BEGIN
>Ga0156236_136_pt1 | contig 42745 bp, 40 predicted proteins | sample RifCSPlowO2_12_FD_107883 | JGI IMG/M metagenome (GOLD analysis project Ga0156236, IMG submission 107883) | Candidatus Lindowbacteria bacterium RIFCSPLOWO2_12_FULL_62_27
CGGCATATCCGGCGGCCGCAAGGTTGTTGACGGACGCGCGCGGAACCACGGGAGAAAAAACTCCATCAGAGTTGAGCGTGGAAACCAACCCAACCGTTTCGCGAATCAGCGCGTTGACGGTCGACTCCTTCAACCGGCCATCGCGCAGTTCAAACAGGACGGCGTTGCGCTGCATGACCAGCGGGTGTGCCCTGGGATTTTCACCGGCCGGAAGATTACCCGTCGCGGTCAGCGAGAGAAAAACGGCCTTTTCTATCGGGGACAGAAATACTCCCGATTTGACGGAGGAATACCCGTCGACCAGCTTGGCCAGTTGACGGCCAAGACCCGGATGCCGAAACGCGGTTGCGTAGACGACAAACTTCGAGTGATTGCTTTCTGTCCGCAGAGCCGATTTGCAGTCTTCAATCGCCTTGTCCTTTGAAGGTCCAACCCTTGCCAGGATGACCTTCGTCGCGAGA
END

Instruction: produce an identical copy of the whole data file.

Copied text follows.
>Ga0156236_136_pt1 | contig 42745 bp, 40 predicted proteins | sample RifCSPlowO2_12_FD_107883 | JGI IMG/M metagenome (GOLD analysis project Ga0156236, IMG submission 107883) | Candidatus Lindowbacteria bacterium RIFCSPLOWO2_12_FULL_62_27
CGGCATATCCGGCGGCCGCAAGGTTGTTGACGGACGCGCGCGGAACCACGGGAGAAAAAACTCCATCAGAGTTGAGCGTGGAAACCAACCCAACCGTTTCGCGAATCAGCGCGTTGACGGTCGACTCCTTCAACCGGCCATCGCGCAGTTCAAACAGGACGGCGTTGCGCTGCATGACCAGCGGGTGTGCCCTGGGATTTTCACCGGCCGGAAGATTACCCGTCGCGGTCAGCGAGAGAAAAACGGCCTTTTCTATCGGGGACAGAAATACTCCCGATTTGACGGAGGAATACCCGTCGACCAGCTTGGCCAGTTGACGGCCAAGACCCGGATGCCGAAACGCGGTTGCGTAGACGACAAACTTCGAGTGATTGCTTTCTGTCCGCAGAGCCGATTTGCAGTCTTCAATCGCCTTGTCCTTTGAAGGTCCAACCCTTGCCAGGATGACCTTCGTCGCGAGA